Interventions that improve nutrition and environmental conditions can help decrease child deaths worldwide

Interventions that improve nutrition and environmental conditions can also provide substantial gains toward the goal of reducing child mortality, especially when the interventions prioritize the poor, according to a study in the October 24/31 issue of JAMA: The Journal of the American Medical Association, a theme issue on poverty and human development.

This issue of JAMA is being released early because of JAMA's participation in an international collaboration of more than 200 medical and scientific journals to publish articles simultaneously to raise awareness on the topic of the relationship between poverty and human development. This initiative is coordinated by the Council of Science Editors, and presentations regarding some of the studies in this Global Theme Issue will be webcast live from the National Institutes of Health (, including this study, presented by co-author Majid Ezzati, Ph.D., of the Harvard School of Public Health, Boston.

The United Nations Millennium Development Goals (MDGs) were established in 2000 in a declaration adopted unanimously by U.N. member countries to focus resources and efforts toward critical global poverty, health, and sustainability problems. The MDGs set numerical targets to be achieved by 2015 and use socioeconomic, environmental, nutritional, and health indicators to monitor progress toward these targets, according to background information in the article. There are concerns that the progress toward some of the health-related MDGs has been slow in many countries, making it very difficult to achieve them by the target date.

Emmanuela Gakidou, Ph.D., formerly of the Initiative for Global Health, Harvard University, Cambridge, Mass., and colleagues conducted an assessment to estimate the reduction in child mortality as a result of interventions related to environmental and nutritional MDGs. They analyzed data on economic status, child underweight, water and sanitation, and household fuels from the Demographic and Health Surveys for 42 countries in Latin America and the Caribbean, South Asia, and sub-Saharan Africa. Data on disease-specific child mortality were from the World Health Organization, and data on hazardous effects of MDG-related risk factors were from systematic reviews and meta-analyses of epidemiological studies.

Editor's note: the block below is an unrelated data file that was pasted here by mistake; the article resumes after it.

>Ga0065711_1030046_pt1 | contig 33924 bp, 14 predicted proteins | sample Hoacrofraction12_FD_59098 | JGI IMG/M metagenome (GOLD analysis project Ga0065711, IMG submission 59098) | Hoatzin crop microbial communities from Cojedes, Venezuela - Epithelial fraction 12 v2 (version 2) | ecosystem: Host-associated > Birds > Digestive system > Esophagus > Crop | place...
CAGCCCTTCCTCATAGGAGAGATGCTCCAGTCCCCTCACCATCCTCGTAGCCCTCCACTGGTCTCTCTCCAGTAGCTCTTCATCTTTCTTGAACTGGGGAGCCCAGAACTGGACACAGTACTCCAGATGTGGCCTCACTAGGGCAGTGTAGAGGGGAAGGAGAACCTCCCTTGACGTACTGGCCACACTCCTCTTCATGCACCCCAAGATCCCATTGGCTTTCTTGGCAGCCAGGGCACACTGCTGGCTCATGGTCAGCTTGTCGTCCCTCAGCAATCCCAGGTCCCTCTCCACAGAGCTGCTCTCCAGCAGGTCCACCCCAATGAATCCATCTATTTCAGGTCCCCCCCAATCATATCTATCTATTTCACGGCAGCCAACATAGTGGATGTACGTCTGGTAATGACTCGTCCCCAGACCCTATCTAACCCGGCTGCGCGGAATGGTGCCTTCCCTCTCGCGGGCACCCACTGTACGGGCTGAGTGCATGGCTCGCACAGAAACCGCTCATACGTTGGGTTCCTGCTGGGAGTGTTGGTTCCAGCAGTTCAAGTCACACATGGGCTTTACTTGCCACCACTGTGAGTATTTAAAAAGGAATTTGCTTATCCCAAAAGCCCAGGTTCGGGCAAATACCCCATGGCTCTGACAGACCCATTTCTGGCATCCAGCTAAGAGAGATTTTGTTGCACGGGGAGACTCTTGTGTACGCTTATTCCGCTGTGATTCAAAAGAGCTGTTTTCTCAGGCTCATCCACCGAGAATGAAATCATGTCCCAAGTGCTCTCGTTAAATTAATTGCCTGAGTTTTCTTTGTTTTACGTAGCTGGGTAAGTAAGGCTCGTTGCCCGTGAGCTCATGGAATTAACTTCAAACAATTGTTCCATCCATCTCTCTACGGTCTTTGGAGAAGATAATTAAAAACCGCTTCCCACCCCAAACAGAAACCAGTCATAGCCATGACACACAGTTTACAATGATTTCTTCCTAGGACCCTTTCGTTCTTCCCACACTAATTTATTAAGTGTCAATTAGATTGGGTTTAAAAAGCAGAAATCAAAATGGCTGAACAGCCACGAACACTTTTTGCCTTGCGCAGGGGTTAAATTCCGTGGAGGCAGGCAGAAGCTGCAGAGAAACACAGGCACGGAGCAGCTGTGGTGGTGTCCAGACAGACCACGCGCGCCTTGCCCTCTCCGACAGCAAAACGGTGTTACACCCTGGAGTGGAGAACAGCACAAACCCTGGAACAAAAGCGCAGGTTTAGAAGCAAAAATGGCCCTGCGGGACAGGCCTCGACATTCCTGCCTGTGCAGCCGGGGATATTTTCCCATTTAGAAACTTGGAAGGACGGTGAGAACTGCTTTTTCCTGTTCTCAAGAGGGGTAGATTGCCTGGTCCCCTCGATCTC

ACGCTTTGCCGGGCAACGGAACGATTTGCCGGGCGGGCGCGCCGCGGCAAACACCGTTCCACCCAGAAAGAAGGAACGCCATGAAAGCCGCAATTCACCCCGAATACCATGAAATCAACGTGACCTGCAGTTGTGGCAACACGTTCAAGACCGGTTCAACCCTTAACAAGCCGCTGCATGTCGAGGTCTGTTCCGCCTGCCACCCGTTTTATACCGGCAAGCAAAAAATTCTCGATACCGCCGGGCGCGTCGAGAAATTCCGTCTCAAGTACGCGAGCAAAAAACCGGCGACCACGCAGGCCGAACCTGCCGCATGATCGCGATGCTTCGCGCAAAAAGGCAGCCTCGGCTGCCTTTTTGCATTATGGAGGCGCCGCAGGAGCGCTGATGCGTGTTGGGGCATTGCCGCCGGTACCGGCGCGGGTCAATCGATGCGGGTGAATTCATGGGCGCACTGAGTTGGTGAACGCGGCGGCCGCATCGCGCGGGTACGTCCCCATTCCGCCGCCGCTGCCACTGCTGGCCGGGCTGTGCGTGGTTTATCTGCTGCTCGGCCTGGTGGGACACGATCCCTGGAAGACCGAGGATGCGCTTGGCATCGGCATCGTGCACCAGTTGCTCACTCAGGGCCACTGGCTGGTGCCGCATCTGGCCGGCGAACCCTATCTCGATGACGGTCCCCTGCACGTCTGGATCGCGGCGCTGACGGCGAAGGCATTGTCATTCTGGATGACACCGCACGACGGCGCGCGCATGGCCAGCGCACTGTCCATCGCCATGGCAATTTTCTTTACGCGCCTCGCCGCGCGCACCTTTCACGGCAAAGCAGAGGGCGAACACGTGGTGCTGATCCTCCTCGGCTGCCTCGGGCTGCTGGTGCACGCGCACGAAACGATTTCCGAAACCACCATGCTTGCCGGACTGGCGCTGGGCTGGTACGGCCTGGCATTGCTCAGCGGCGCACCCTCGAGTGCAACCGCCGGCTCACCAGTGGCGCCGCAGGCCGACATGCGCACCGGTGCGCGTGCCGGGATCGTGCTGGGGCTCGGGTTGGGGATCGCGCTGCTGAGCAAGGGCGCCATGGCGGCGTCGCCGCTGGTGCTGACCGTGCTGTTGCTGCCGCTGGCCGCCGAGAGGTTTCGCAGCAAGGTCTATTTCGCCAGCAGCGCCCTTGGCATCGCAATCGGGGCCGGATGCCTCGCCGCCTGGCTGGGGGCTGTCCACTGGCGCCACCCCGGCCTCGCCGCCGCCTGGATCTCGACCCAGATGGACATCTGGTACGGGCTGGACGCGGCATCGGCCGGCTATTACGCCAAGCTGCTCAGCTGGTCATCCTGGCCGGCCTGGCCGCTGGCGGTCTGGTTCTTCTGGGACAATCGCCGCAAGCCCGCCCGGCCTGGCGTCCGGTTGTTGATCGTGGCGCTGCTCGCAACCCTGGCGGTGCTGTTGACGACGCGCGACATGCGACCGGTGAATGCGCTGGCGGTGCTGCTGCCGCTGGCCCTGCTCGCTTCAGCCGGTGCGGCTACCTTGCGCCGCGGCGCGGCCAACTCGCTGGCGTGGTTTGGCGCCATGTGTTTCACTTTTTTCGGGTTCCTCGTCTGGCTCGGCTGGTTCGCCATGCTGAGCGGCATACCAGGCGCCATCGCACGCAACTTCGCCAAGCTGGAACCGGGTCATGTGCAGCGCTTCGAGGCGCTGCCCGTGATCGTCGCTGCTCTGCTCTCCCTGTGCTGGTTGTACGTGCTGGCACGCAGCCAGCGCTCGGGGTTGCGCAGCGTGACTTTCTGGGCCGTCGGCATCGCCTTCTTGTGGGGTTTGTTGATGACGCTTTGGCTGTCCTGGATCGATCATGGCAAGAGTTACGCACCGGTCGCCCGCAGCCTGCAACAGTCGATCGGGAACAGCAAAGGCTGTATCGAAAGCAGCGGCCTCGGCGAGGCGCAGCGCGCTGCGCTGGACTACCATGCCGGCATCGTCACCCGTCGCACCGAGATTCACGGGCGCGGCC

“Implementing interventions that improve child nutrition and provide clean water and sanitation and clean household fuels to all children younger than five years would result in an estimated annual reduction in child deaths of 49,700 (14 percent) in Latin America and the Caribbean, 0.80 million (24 percent) in South Asia, and 1.47 million (31 percent) in sub-Saharan Africa,” the authors report.

“These benefits would close 30 percent to 48 percent of the current regional gaps toward the MDG target for reducing child mortality,” they continue.

The analysis found that environmental and nutritional interventions would have larger benefits for reducing deaths among children if the interventions were targeted to the poor first.

“Fifty percent coverage of the same environmental and nutritional interventions, as envisioned by the MDGs, would have 30 percent to 75 percent larger benefits for reducing child mortality if the interventions were targeted to the poor first than it would if the interventions benefited wealthier households, who nonetheless are also in need of MDG-related interventions,” the authors write.

“Pro-poor interventions have larger aggregate benefits, especially in sub-Saharan Africa, because they deliver environmental and nutritional interventions to children who are most susceptible to dying of such exposures, possibly because of limited access to medical services,” they conclude.


The opinions expressed here are the views of the writer and do not necessarily reflect the views and opinions of News Medical.
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